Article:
It’s no surprise at all that Ruby Fields‘ debut album, Been Doin’ It For A Bit, sounds exactly like, well, Ruby Fields. Seemingly a million years in the making, the album is everything that Fields has built her name around and then some. A genuinely fun and charismatically easy listen, Been Doin’ It For A Bit is the edge of summer album you’ve been looking forward to after a long and bleak winter.
On the back of a stellar first EP, 2019’s Permanent Hermit, the Sydney artist has honed in on what she does well, by cultivating some angry and angsty punk, while keeping the Ruby Fields twang and lyricism that first burst onto the airwaves in 2017. And for every full-blown moment of aggressive rock, there are moments of tender and thoughtful love songs with a folk and country vibe that will make you ponder where Fields will go to next.
The album opens up with the already released “Song About A Boy” and “R.E.G.O”, two songs that are similar in their themes and tone, but ultimately veer in differing directions. “Song About A Boy”, eases in through the opening verse before hitting its straps in the chorus. It’s the type of song you’d show people if you were introducing them to Ruby Fields. Like “Song About A Boy”, “R.E.G.O” is Fields reflecting on a previous time/ location and person, except this time it’s about a sharehouse and her best friend. A song that puts the troubles of growing up into perspective, there’s a calming melody and sonic guitar that places “R.E.G.O” near to the top of Been Doin’ It For A Bit‘s pile.
Starting off as a folk ditty, with brushes of the drums and a cheeky bass line, “Kitchen” is a song for friends and partners and those connections that bond you together (“You’ve got my back mate/you know I drink coffee instead of tea”). Its closing 30 seconds is a fulfilling and satisfying end to a charming song and again shows the depth of Fields’ songwriting capabilities.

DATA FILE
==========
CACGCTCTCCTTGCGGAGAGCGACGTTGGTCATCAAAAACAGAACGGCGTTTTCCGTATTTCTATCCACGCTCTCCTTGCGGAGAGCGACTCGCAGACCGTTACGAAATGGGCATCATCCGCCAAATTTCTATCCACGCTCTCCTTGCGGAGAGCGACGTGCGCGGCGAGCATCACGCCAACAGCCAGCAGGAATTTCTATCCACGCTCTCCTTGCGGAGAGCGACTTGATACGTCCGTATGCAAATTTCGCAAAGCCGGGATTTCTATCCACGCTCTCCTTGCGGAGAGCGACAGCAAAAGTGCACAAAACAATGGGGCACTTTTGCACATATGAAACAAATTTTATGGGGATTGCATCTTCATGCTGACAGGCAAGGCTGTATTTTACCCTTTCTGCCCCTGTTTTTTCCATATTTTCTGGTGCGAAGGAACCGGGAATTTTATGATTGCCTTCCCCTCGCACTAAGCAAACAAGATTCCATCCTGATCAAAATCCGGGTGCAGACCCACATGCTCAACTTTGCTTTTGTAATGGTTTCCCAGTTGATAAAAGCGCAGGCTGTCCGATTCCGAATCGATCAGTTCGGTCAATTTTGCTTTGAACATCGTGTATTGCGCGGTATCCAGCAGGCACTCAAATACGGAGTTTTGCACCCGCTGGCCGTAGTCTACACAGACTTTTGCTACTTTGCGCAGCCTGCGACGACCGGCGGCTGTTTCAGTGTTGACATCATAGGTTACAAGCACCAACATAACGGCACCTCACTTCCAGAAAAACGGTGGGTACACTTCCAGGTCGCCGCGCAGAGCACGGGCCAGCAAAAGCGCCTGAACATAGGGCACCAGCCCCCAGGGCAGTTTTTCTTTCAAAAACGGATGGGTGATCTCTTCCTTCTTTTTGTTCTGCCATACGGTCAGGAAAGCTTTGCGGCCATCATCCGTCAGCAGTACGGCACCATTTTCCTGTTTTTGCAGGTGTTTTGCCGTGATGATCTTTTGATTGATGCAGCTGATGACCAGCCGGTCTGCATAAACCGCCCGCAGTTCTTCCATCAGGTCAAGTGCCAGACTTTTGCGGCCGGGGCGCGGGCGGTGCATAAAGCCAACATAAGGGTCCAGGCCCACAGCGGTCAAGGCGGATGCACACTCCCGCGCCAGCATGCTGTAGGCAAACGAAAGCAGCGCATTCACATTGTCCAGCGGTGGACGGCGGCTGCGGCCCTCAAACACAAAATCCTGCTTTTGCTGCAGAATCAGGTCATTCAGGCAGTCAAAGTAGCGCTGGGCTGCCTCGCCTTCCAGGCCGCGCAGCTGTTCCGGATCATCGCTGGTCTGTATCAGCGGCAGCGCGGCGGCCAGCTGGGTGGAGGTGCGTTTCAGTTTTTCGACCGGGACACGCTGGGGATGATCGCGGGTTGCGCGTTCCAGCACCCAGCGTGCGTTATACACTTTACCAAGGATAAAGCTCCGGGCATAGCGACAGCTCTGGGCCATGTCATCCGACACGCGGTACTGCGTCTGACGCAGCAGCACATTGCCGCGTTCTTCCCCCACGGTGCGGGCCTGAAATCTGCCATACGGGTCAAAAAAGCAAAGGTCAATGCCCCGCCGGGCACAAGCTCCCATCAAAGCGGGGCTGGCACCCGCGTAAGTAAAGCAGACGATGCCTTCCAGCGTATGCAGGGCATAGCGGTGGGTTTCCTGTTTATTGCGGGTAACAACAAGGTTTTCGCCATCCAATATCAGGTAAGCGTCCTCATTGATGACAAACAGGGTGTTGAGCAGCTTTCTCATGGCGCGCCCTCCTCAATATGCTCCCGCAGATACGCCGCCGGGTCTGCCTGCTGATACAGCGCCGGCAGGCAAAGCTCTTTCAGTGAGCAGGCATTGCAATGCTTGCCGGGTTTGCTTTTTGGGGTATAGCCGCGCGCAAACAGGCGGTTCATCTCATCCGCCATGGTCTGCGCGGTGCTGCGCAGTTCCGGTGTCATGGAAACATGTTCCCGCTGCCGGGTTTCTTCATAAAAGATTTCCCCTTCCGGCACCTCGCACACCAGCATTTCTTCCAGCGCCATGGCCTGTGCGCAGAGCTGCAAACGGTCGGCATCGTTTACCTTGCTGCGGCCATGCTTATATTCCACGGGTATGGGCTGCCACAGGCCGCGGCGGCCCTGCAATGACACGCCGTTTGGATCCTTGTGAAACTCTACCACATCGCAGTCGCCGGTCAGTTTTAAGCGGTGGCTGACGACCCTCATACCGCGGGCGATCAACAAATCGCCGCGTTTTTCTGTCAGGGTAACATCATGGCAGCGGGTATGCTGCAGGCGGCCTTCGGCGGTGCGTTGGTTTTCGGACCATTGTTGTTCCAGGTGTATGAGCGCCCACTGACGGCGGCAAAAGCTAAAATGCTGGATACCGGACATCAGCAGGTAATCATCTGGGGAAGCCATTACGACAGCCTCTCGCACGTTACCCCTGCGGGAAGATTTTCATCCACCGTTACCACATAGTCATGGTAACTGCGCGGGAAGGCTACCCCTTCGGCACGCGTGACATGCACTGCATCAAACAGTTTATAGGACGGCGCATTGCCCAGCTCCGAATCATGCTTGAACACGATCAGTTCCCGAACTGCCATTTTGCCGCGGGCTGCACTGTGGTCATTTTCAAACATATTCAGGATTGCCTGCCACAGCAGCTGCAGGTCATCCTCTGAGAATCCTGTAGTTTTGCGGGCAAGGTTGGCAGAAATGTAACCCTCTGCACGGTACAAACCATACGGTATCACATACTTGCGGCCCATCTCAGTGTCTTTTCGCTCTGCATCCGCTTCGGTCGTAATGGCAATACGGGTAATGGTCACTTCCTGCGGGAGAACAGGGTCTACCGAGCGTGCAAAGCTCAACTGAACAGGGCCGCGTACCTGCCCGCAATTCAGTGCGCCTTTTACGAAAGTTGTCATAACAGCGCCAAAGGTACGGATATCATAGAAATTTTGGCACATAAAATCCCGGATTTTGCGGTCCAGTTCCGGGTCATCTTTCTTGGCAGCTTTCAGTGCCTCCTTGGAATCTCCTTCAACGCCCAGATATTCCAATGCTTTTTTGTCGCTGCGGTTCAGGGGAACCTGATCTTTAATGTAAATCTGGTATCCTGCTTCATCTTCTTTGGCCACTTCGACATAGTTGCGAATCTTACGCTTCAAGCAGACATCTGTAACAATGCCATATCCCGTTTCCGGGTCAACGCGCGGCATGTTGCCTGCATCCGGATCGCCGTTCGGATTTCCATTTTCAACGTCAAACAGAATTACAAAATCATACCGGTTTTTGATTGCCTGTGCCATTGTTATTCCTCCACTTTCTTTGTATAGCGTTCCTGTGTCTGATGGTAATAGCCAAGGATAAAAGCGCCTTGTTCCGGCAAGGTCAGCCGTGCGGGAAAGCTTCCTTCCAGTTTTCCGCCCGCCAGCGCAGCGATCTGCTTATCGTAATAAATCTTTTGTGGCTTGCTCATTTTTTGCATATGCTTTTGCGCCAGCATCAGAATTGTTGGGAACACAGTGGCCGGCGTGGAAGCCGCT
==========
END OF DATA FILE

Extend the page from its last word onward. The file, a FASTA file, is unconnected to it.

Staying with the toned-down open nature shown on “Kitchen”, Fields takes things most acoustic on “Airport Café”, as she tells the stories of others in a, you guessed it, airport café. It’s a soft and melancholic take from Fields and showcases an endearing and completely pleasant side to an artist who comes across as tough as guts. Followed by “Pokies (ft. Adam Newling)”, Fields welcomes the listener into her relationship with her dad. It’s a slow, swaying and delicate track that will fit snuggly as the start of an encore whenever live shows kick off again.
The previously released “Pretty Grim”, a dive into depression and alcoholism, is peak Ruby Fields and perfectly displays her honest storytelling and ability to place the listener into her songs. “Ouch” is relentless from front to back with a 90’s teen movie soundtrack vibe, while the vitriolic and completely fun “Worms” is a real riot of a moment. Managing to compare herself and her band to worms, the closing chant will undoubtedly be a feature in any festival set.
Rounding out the album is closer “Bottle-o”. The prettiest and most lovely of three minutes on the album, it is the most different of songs on the album and manages to more than suitably ease the listener out of an album that at times is full throttle and quite intimidating (as an aside, as someone who worked in Bottle-os for a decade, seeing your former job represented in such a pleasant way goes well against a lot the gronks you’d deal with on a Friday night shift). “Bottle-o” is Fields at her most tender and cathartic (apart from “Airport Cafe”), but it is, more importantly, an ace track that continually draws the listener into Fields’ life on Been Doin’ It For A Bit, as she discovers how to live an adult life; one that at times is easy and carefree and at others a complete mess.
FOUR STARS (OUT OF FIVE)
Been Doin’ It For A Bit is out Friday 24 September.
Header image credit: Cole Bennetts